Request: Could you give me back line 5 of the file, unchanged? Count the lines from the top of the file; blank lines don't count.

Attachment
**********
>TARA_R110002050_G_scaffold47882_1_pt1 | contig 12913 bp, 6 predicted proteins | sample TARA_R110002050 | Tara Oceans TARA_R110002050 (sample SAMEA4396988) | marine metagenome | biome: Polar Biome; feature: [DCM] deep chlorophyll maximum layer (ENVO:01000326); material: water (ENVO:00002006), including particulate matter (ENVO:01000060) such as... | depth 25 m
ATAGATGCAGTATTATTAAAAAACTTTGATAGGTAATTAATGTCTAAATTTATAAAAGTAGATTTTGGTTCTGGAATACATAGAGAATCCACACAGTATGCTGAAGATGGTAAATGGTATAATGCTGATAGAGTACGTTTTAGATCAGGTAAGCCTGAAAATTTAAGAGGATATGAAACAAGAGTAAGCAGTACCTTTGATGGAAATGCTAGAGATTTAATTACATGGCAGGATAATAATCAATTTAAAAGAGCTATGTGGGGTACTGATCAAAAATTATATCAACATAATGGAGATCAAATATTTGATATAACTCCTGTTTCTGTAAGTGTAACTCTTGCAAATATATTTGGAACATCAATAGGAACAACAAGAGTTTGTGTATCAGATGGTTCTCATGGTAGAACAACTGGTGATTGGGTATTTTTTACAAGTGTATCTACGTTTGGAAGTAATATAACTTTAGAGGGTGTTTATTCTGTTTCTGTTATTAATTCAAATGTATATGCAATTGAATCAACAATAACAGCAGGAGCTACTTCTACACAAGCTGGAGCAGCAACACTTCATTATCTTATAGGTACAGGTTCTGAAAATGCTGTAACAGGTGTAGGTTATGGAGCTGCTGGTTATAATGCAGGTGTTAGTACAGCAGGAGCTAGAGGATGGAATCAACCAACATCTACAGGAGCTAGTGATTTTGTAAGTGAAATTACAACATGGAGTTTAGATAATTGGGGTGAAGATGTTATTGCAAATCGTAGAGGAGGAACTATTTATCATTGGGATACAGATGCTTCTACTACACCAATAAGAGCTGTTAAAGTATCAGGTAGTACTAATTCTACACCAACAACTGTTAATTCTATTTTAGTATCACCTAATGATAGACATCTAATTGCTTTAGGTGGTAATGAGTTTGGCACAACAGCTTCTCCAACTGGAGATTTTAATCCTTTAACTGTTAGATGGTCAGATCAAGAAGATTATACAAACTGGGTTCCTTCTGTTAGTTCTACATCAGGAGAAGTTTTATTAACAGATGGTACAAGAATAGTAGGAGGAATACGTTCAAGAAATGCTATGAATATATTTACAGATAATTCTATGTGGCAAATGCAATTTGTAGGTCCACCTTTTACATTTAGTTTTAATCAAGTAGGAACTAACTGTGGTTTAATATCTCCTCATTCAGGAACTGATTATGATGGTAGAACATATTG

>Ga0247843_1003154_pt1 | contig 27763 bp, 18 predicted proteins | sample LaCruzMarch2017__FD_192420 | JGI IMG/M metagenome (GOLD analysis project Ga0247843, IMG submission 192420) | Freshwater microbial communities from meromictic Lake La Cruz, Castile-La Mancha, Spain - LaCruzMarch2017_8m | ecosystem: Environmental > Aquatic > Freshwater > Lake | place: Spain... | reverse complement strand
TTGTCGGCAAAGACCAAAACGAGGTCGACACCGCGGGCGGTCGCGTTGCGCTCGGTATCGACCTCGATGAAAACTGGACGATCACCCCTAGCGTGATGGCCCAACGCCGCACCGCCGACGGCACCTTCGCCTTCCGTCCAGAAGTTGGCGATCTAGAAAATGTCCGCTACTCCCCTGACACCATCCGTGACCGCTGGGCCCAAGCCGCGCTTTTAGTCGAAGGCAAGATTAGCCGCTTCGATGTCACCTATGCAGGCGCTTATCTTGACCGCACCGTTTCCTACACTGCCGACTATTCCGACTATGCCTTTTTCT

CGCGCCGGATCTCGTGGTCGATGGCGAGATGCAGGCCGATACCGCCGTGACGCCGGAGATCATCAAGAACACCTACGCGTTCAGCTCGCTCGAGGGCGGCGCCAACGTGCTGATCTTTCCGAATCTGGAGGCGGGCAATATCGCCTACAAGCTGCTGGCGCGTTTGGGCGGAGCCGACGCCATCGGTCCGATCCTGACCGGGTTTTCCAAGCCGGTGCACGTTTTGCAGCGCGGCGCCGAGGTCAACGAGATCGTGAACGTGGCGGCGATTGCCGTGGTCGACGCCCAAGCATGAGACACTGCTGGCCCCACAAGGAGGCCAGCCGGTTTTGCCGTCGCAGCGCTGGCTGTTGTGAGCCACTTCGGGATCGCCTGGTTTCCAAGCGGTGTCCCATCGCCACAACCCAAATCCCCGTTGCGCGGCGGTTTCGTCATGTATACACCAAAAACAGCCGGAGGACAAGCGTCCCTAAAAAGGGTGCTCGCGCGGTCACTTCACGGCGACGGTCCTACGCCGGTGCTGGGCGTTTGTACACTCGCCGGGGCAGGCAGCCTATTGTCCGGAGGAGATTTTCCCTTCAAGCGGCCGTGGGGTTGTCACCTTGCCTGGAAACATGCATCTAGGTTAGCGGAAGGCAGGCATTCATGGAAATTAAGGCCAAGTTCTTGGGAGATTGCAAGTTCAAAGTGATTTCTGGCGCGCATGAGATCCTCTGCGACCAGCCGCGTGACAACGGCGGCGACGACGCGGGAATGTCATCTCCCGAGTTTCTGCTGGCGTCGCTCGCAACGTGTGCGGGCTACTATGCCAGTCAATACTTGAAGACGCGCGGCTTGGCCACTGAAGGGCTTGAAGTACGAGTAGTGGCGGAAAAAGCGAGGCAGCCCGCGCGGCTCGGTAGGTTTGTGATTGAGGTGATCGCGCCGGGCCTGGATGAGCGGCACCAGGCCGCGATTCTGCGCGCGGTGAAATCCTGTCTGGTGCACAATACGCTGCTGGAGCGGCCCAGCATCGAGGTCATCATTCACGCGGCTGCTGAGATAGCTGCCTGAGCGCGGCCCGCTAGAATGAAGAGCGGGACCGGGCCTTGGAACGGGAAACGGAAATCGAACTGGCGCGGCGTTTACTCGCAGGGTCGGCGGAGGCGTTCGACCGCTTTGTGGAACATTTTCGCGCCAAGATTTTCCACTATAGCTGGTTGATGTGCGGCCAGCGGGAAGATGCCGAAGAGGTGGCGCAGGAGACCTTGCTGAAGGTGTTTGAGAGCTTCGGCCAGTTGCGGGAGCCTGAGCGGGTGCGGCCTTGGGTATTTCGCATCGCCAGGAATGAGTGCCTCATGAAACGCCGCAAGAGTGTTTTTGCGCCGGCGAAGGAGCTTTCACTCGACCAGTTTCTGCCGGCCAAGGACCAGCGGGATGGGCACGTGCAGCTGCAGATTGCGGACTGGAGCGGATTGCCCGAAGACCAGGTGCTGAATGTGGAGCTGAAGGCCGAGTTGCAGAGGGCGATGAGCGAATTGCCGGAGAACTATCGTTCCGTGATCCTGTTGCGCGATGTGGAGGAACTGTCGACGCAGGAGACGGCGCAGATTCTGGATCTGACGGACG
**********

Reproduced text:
CGCGCCGGATCTCGTGGTCGATGGCGAGATGCAGGCCGATACCGCCGTGACGCCGGAGATCATCAAGAACACCTACGCGTTCAGCTCGCTCGAGGGCGGCGCCAACGTGCTGATCTTTCCGAATCTGGAGGCGGGCAATATCGCCTACAAGCTGCTGGCGCGTTTGGGCGGAGCCGACGCCATCGGTCCGATCCTGACCGGGTTTTCCAAGCCGGTGCACGTTTTGCAGCGCGGCGCCGAGGTCAACGAGATCGTGAACGTGGCGGCGATTGCCGTGGTCGACGCCCAAGCATGAGACACTGCTGGCCCCACAAGGAGGCCAGCCGGTTTTGCCGTCGCAGCGCTGGCTGTTGTGAGCCACTTCGGGATCGCCTGGTTTCCAAGCGGTGTCCCATCGCCACAACCCAAATCCCCGTTGCGCGGCGGTTTCGTCATGTATACACCAAAAACAGCCGGAGGACAAGCGTCCCTAAAAAGGGTGCTCGCGCGGTCACTTCACGGCGACGGTCCTACGCCGGTGCTGGGCGTTTGTACACTCGCCGGGGCAGGCAGCCTATTGTCCGGAGGAGATTTTCCCTTCAAGCGGCCGTGGGGTTGTCACCTTGCCTGGAAACATGCATCTAGGTTAGCGGAAGGCAGGCATTCATGGAAATTAAGGCCAAGTTCTTGGGAGATTGCAAGTTCAAAGTGATTTCTGGCGCGCATGAGATCCTCTGCGACCAGCCGCGTGACAACGGCGGCGACGACGCGGGAATGTCATCTCCCGAGTTTCTGCTGGCGTCGCTCGCAACGTGTGCGGGCTACTATGCCAGTCAATACTTGAAGACGCGCGGCTTGGCCACTGAAGGGCTTGAAGTACGAGTAGTGGCGGAAAAAGCGAGGCAGCCCGCGCGGCTCGGTAGGTTTGTGATTGAGGTGATCGCGCCGGGCCTGGATGAGCGGCACCAGGCCGCGATTCTGCGCGCGGTGAAATCCTGTCTGGTGCACAATACGCTGCTGGAGCGGCCCAGCATCGAGGTCATCATTCACGCGGCTGCTGAGATAGCTGCCTGAGCGCGGCCCGCTAGAATGAAGAGCGGGACCGGGCCTTGGAACGGGAAACGGAAATCGAACTGGCGCGGCGTTTACTCGCAGGGTCGGCGGAGGCGTTCGACCGCTTTGTGGAACATTTTCGCGCCAAGATTTTCCACTATAGCTGGTTGATGTGCGGCCAGCGGGAAGATGCCGAAGAGGTGGCGCAGGAGACCTTGCTGAAGGTGTTTGAGAGCTTCGGCCAGTTGCGGGAGCCTGAGCGGGTGCGGCCTTGGGTATTTCGCATCGCCAGGAATGAGTGCCTCATGAAACGCCGCAAGAGTGTTTTTGCGCCGGCGAAGGAGCTTTCACTCGACCAGTTTCTGCCGGCCAAGGACCAGCGGGATGGGCACGTGCAGCTGCAGATTGCGGACTGGAGCGGATTGCCCGAAGACCAGGTGCTGAATGTGGAGCTGAAGGCCGAGTTGCAGAGGGCGATGAGCGAATTGCCGGAGAACTATCGTTCCGTGATCCTGTTGCGCGATGTGGAGGAACTGTCGACGCAGGAGACGGCGCAGATTCTGGATCTGACGGACG